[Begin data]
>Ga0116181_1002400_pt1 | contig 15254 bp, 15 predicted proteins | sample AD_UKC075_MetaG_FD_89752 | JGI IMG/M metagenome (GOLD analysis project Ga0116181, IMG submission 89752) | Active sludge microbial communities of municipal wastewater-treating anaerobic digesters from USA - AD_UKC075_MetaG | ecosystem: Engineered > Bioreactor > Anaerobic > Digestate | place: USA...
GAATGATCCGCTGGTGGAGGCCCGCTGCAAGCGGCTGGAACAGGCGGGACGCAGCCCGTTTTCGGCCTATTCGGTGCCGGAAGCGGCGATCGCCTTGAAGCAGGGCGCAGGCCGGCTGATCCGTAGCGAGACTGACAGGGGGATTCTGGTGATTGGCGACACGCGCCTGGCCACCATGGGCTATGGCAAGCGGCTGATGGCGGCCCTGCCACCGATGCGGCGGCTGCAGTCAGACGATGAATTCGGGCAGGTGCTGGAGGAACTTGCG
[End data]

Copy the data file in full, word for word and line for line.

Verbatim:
>Ga0116181_1002400_pt1 | contig 15254 bp, 15 predicted proteins | sample AD_UKC075_MetaG_FD_89752 | JGI IMG/M metagenome (GOLD analysis project Ga0116181, IMG submission 89752) | Active sludge microbial communities of municipal wastewater-treating anaerobic digesters from USA - AD_UKC075_MetaG | ecosystem: Engineered > Bioreactor > Anaerobic > Digestate | place: USA...
GAATGATCCGCTGGTGGAGGCCCGCTGCAAGCGGCTGGAACAGGCGGGACGCAGCCCGTTTTCGGCCTATTCGGTGCCGGAAGCGGCGATCGCCTTGAAGCAGGGCGCAGGCCGGCTGATCCGTAGCGAGACTGACAGGGGGATTCTGGTGATTGGCGACACGCGCCTGGCCACCATGGGCTATGGCAAGCGGCTGATGGCGGCCCTGCCACCGATGCGGCGGCTGCAGTCAGACGATGAATTCGGGCAGGTGCTGGAGGAACTTGCG